Kuukua: Yeah, we do need a lot more safe spaces, for sure, but I feel like we can start by having conversations at home with your brother, your sister, your cousins, your friends, your family. I feel like it could be just as simple as that. And I know that not everyone has healthy families to talk to and not everyone has a family to talk to. But I feel like just starting at home, is good. If we can even have mental health studies at school, I think it would be a lot easier. Because not every Ghanaian parent is educated but if the kids are educated, then they can have conversations like that, openly. We need to have more open conversations with the people close to us. Because like you said, you’re being vulnerable and it’s scary to talk about it in our society because maybe you’re embarrassed and don’t want to be stereotyped.
Kuukua Eshun’s mental health article featured on GhanaWeb
Ayeyi: And still on things you do to help society, you’re a co-founder of the Skate Gal Club. For all those who may not be familiar with the project, could you please shed more light on what the group does?
Kuukua: Yes. So basically, Skate Gal Club is an all women, all girls skate club but we don’t just skate. We have women from all different walks in life: students, doctors, lawyers, nurses, filmmakers, dancers…all kinds of women. We come together and we talk about things that empower us and make us feel beautiful. And we do that through sports. Sports is frowned upon in Africa, especially if you’re a woman. Now imagine being empowered through sports. I feel like it’s just beautiful and it’s so powerful. So yeah, that’s basically what Skate Gal Club is about.
Ayeyi: And apart from the Skate Gal Club, what also attracted you to be the co-founder of the Boxed Kids?
Kuukua: Okay so, it was started by myself and my partner, Prince Gyasi in 2017. That was the first time I came to Ghana since I left. So, I saw this young boy making a boat at Jamestown and found it amazing. After conversing with him in Ga, because he didn’t speak English, I found out that he didn’t go to school and was a fisherman like his father and grandfather. And I was so inspired because I was like if with this knowledge, he’s making a boat, then does he know what he’s capable of? I mean, I can’t even make a boat with all my education. Also, Prince’s mum has been doing charity work for a long time, so he grew up around that. So, we decided to make an organization together where we can help because we were both passionate about that. And that’s what basically birthed the idea.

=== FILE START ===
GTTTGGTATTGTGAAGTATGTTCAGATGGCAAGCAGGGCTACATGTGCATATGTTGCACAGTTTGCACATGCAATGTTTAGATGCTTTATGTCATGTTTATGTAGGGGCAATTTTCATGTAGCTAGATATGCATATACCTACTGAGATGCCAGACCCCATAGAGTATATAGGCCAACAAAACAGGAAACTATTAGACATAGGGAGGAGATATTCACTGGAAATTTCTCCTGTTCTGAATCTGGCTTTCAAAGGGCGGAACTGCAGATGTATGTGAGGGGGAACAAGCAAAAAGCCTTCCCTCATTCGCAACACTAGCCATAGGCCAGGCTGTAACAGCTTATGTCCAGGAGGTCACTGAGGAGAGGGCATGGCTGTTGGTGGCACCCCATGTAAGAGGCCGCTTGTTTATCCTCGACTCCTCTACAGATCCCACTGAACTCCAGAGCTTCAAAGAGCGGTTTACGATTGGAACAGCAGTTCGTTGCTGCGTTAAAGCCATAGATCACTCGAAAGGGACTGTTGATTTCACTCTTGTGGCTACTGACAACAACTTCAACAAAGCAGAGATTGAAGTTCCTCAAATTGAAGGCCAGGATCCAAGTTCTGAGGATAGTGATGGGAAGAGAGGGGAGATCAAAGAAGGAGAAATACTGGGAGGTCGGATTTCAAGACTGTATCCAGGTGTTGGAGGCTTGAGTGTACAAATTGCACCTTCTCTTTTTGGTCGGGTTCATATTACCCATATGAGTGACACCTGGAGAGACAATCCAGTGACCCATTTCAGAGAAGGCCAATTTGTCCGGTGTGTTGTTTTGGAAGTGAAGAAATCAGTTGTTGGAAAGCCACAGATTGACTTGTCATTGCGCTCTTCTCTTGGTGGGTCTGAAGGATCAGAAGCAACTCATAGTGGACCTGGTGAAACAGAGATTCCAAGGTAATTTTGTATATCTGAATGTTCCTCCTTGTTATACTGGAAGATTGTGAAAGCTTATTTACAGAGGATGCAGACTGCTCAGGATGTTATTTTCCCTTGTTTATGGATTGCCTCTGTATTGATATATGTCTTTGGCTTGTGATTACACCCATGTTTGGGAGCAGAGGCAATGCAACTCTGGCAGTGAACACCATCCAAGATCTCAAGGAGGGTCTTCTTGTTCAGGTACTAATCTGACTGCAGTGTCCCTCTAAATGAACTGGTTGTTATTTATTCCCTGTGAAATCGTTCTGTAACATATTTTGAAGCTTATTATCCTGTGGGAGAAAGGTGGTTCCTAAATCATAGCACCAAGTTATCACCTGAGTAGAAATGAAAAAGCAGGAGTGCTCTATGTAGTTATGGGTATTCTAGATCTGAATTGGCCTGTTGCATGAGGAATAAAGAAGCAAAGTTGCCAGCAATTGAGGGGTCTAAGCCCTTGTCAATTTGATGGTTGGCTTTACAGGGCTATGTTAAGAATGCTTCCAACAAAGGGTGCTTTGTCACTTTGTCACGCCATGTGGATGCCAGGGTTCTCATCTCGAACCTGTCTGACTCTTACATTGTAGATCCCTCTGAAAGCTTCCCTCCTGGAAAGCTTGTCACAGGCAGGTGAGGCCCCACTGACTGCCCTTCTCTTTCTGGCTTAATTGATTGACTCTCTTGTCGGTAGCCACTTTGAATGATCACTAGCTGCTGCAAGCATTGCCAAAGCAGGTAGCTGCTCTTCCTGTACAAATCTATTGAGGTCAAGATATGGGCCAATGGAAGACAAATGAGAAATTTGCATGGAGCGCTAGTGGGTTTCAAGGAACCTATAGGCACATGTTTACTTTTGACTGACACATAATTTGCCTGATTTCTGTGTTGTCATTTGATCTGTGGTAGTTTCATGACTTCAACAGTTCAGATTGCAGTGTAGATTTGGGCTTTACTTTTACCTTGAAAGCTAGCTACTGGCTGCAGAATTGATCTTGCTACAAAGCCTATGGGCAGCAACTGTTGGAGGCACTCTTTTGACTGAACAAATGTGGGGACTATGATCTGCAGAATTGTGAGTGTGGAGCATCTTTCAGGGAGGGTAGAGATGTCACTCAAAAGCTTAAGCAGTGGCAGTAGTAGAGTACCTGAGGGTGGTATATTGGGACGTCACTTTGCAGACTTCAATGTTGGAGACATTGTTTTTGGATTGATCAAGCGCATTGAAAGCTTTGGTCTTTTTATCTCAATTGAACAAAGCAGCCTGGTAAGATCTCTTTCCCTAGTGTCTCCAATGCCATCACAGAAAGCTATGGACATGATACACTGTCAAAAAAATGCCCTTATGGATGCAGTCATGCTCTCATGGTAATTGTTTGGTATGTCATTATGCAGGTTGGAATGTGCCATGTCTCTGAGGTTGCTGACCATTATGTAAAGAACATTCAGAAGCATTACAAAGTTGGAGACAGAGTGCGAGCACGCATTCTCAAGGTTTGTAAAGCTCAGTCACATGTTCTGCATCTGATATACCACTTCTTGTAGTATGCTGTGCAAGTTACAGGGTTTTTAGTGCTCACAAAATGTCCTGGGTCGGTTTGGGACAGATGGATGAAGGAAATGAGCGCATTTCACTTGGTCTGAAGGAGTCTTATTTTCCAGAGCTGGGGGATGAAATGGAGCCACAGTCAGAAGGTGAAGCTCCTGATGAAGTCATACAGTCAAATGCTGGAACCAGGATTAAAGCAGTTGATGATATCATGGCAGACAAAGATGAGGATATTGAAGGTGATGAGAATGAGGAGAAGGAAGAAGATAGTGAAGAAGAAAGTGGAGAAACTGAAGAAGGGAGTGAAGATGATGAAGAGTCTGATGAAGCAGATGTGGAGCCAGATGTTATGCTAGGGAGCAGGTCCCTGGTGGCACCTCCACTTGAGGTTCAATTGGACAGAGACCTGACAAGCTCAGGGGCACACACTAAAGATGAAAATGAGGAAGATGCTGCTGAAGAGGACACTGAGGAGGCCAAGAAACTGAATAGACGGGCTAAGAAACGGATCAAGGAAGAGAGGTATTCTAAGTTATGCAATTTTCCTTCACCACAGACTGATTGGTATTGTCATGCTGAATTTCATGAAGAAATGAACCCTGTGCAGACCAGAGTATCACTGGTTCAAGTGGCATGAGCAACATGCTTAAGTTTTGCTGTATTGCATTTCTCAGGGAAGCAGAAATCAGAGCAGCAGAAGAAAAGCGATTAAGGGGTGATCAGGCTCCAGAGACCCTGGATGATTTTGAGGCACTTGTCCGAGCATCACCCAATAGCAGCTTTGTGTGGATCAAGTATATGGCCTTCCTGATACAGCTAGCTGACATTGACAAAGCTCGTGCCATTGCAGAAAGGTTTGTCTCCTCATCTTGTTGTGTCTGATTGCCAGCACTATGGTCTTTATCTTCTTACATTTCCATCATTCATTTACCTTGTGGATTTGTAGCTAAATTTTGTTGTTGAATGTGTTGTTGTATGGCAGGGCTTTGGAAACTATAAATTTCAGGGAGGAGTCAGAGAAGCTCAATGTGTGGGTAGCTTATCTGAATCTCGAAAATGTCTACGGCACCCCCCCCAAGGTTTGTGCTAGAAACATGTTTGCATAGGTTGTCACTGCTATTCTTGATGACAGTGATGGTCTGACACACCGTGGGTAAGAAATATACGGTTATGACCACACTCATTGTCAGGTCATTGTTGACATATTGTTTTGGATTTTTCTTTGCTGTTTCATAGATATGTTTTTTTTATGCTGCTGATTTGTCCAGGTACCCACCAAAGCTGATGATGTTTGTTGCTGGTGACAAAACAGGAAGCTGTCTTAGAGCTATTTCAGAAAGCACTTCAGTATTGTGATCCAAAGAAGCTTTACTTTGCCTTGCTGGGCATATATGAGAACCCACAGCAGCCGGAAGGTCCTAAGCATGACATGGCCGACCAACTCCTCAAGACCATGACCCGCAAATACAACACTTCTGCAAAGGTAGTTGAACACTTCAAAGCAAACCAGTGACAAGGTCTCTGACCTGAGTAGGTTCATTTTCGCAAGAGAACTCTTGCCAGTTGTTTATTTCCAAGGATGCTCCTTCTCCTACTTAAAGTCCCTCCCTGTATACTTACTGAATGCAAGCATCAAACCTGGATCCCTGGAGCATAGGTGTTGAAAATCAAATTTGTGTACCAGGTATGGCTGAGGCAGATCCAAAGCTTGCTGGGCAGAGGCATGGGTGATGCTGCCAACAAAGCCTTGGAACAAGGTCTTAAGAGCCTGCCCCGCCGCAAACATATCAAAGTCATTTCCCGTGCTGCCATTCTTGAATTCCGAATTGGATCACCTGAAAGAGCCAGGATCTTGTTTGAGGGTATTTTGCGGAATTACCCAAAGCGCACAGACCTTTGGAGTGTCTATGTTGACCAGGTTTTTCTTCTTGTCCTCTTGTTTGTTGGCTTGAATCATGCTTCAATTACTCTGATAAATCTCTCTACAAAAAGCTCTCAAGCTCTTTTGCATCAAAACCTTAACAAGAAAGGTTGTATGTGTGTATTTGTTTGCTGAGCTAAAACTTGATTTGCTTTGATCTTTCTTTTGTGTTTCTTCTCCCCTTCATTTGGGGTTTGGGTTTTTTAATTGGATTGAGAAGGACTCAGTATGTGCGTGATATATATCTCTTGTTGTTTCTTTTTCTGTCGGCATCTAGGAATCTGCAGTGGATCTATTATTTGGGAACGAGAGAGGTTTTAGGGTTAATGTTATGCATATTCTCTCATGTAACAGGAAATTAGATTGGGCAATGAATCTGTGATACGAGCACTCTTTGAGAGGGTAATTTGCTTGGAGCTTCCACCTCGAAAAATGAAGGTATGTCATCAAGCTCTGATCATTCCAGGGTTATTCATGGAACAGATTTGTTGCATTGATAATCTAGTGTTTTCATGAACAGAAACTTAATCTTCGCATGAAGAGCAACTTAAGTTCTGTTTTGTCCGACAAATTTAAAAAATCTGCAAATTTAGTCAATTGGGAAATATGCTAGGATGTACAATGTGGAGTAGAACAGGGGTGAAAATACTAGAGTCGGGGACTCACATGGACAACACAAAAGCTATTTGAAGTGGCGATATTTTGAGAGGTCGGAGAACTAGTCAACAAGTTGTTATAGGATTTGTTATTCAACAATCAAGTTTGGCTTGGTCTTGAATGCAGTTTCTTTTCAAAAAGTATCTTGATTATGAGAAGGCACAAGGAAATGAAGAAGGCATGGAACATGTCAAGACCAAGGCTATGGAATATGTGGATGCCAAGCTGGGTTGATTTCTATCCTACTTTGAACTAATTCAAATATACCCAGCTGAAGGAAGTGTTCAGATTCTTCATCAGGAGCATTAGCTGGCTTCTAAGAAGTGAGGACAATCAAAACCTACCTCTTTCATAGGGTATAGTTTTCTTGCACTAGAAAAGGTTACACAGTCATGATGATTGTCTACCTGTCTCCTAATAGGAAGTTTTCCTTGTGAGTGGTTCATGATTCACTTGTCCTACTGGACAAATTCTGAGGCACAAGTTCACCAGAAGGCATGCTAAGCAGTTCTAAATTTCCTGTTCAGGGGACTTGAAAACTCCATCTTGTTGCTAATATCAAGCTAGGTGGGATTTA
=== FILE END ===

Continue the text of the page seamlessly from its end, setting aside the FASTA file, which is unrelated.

Ayeyi: That’s really empowering. This is an area which is really dear to my heart so to see you doing this is really motivational for me.
Kuukua: Thank you.
Ayeyi: So, for my last question, I want to ask this: When your name is mentioned or anyone remembers you, what do want to be most remembered for?
Kuukua: I want to be remembered for the way that I loved. I want to be remembered for my compassion; for my passion. I want to be remembered for my work and always using my gift. That’s what I want to be remembered for, but I feel like it all comes down to love. Because if you don’t love your work, or you don’t love what you do with the stories, the experiences, and the people around you, you can’t even create work that is authentic. And for me that is beautiful. Actually, everything has to come from love. I want to be remembered for love.
Ayeyi: And I think you do emanate love. I mean, just like during this short period, I’ve already experienced that radiation of love and warmth from you. So yeah, people will remember you for that.
Kuukua: Thank you.
Ayeyi: Kuukua, thank you so much for this interview. I’ve learned so much and I have been touched by the way you’re passionate about what you do. Everything about this interview has been inspirational and beautiful and I’m really grateful. I just want to say thank you and I wish you the very best in everything you do going forward.
Kuukua: Thank you, my love. I wish you the same too. I’m so excited for your journey. I can’t wait. I can’t even wait for it to come out and other people read it. Thank you.
Photo of Kuukua Eshun
Photo Credit: Accrastudioslive
*This interview has been edited and condensed for clarity and brevity*